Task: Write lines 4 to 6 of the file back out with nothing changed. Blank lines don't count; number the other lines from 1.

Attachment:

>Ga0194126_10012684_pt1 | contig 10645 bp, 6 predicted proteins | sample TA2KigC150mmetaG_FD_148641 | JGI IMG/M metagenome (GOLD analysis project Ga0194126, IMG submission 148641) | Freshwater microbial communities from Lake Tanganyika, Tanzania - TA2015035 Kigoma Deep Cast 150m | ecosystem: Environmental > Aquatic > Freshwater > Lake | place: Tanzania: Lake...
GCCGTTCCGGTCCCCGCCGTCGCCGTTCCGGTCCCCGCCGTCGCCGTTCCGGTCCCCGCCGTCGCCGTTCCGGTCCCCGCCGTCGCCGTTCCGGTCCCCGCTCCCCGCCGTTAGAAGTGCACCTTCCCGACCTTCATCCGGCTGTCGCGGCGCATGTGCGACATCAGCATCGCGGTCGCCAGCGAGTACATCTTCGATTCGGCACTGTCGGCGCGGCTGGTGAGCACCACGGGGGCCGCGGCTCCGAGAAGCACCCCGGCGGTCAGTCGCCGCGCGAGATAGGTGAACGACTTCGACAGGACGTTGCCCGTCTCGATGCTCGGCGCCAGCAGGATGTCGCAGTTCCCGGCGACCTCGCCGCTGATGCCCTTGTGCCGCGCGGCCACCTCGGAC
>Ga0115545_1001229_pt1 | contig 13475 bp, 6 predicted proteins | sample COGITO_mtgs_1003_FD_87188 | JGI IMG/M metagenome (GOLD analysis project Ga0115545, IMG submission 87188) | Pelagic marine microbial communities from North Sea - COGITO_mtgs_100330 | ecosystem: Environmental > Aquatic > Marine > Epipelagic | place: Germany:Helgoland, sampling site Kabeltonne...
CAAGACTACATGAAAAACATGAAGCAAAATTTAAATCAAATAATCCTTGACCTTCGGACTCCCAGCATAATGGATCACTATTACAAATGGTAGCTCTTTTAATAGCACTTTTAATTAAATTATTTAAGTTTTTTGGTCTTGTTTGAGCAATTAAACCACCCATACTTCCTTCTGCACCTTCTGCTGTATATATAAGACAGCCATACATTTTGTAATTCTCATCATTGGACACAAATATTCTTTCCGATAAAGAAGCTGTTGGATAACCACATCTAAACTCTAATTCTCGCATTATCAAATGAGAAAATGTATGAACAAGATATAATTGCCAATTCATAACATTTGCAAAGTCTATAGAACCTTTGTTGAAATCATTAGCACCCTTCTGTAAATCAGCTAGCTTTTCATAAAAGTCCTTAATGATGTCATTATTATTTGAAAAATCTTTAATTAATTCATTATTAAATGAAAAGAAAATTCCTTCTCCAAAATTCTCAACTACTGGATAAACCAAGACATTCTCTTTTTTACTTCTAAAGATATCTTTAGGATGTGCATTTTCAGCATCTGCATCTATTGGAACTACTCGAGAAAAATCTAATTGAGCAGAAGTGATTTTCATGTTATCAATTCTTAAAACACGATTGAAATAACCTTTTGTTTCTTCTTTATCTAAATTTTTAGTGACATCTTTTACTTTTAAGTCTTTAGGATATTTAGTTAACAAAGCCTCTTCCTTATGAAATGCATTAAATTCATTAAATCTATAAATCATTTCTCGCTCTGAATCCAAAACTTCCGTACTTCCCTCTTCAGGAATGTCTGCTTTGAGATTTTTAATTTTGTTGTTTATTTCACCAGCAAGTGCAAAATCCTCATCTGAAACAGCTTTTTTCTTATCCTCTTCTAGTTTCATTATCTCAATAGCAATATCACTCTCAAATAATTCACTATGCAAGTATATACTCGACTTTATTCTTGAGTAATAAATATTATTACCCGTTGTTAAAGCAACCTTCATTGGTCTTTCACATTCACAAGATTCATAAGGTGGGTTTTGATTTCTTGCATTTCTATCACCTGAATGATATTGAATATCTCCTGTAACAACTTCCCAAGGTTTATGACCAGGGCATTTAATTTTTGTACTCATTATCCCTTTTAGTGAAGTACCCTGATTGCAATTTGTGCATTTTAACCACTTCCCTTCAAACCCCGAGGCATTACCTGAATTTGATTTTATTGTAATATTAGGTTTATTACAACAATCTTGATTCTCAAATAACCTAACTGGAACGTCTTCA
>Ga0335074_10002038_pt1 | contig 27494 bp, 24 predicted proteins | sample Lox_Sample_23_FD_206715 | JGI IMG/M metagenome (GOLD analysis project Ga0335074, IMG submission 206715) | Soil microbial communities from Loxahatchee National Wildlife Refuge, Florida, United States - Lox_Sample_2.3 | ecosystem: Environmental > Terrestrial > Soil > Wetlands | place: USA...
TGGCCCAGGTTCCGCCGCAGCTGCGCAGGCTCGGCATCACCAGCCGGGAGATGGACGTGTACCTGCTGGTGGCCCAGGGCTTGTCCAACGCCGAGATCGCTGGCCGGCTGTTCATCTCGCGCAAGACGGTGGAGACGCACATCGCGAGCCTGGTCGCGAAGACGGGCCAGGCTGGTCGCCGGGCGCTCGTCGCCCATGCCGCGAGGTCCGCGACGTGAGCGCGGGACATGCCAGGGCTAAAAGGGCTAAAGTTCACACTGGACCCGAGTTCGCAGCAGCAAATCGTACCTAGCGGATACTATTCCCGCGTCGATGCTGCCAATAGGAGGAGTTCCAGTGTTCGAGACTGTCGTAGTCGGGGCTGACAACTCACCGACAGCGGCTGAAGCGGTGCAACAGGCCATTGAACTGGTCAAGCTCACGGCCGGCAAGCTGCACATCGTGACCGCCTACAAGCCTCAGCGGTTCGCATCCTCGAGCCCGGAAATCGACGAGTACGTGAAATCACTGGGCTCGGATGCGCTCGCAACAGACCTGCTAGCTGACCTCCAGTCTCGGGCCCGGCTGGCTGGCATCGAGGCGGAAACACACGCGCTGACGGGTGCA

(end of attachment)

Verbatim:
CAAGACTACATGAAAAACATGAAGCAAAATTTAAATCAAATAATCCTTGACCTTCGGACTCCCAGCATAATGGATCACTATTACAAATGGTAGCTCTTTTAATAGCACTTTTAATTAAATTATTTAAGTTTTTTGGTCTTGTTTGAGCAATTAAACCACCCATACTTCCTTCTGCACCTTCTGCTGTATATATAAGACAGCCATACATTTTGTAATTCTCATCATTGGACACAAATATTCTTTCCGATAAAGAAGCTGTTGGATAACCACATCTAAACTCTAATTCTCGCATTATCAAATGAGAAAATGTATGAACAAGATATAATTGCCAATTCATAACATTTGCAAAGTCTATAGAACCTTTGTTGAAATCATTAGCACCCTTCTGTAAATCAGCTAGCTTTTCATAAAAGTCCTTAATGATGTCATTATTATTTGAAAAATCTTTAATTAATTCATTATTAAATGAAAAGAAAATTCCTTCTCCAAAATTCTCAACTACTGGATAAACCAAGACATTCTCTTTTTTACTTCTAAAGATATCTTTAGGATGTGCATTTTCAGCATCTGCATCTATTGGAACTACTCGAGAAAAATCTAATTGAGCAGAAGTGATTTTCATGTTATCAATTCTTAAAACACGATTGAAATAACCTTTTGTTTCTTCTTTATCTAAATTTTTAGTGACATCTTTTACTTTTAAGTCTTTAGGATATTTAGTTAACAAAGCCTCTTCCTTATGAAATGCATTAAATTCATTAAATCTATAAATCATTTCTCGCTCTGAATCCAAAACTTCCGTACTTCCCTCTTCAGGAATGTCTGCTTTGAGATTTTTAATTTTGTTGTTTATTTCACCAGCAAGTGCAAAATCCTCATCTGAAACAGCTTTTTTCTTATCCTCTTCTAGTTTCATTATCTCAATAGCAATATCACTCTCAAATAATTCACTATGCAAGTATATACTCGACTTTATTCTTGAGTAATAAATATTATTACCCGTTGTTAAAGCAACCTTCATTGGTCTTTCACATTCACAAGATTCATAAGGTGGGTTTTGATTTCTTGCATTTCTATCACCTGAATGATATTGAATATCTCCTGTAACAACTTCCCAAGGTTTATGACCAGGGCATTTAATTTTTGTACTCATTATCCCTTTTAGTGAAGTACCCTGATTGCAATTTGTGCATTTTAACCACTTCCCTTCAAACCCCGAGGCATTACCTGAATTTGATTTTATTGTAATATTAGGTTTATTACAACAATCTTGATTCTCAAATAACCTAACTGGAACGTCTTCA
>Ga0335074_10002038_pt1 | contig 27494 bp, 24 predicted proteins | sample Lox_Sample_23_FD_206715 | JGI IMG/M metagenome (GOLD analysis project Ga0335074, IMG submission 206715) | Soil microbial communities from Loxahatchee National Wildlife Refuge, Florida, United States - Lox_Sample_2.3 | ecosystem: Environmental > Terrestrial > Soil > Wetlands | place: USA...
TGGCCCAGGTTCCGCCGCAGCTGCGCAGGCTCGGCATCACCAGCCGGGAGATGGACGTGTACCTGCTGGTGGCCCAGGGCTTGTCCAACGCCGAGATCGCTGGCCGGCTGTTCATCTCGCGCAAGACGGTGGAGACGCACATCGCGAGCCTGGTCGCGAAGACGGGCCAGGCTGGTCGCCGGGCGCTCGTCGCCCATGCCGCGAGGTCCGCGACGTGAGCGCGGGACATGCCAGGGCTAAAAGGGCTAAAGTTCACACTGGACCCGAGTTCGCAGCAGCAAATCGTACCTAGCGGATACTATTCCCGCGTCGATGCTGCCAATAGGAGGAGTTCCAGTGTTCGAGACTGTCGTAGTCGGGGCTGACAACTCACCGACAGCGGCTGAAGCGGTGCAACAGGCCATTGAACTGGTCAAGCTCACGGCCGGCAAGCTGCACATCGTGACCGCCTACAAGCCTCAGCGGTTCGCATCCTCGAGCCCGGAAATCGACGAGTACGTGAAATCACTGGGCTCGGATGCGCTCGCAACAGACCTGCTAGCTGACCTCCAGTCTCGGGCCCGGCTGGCTGGCATCGAGGCGGAAACACACGCGCTGACGGGTGCA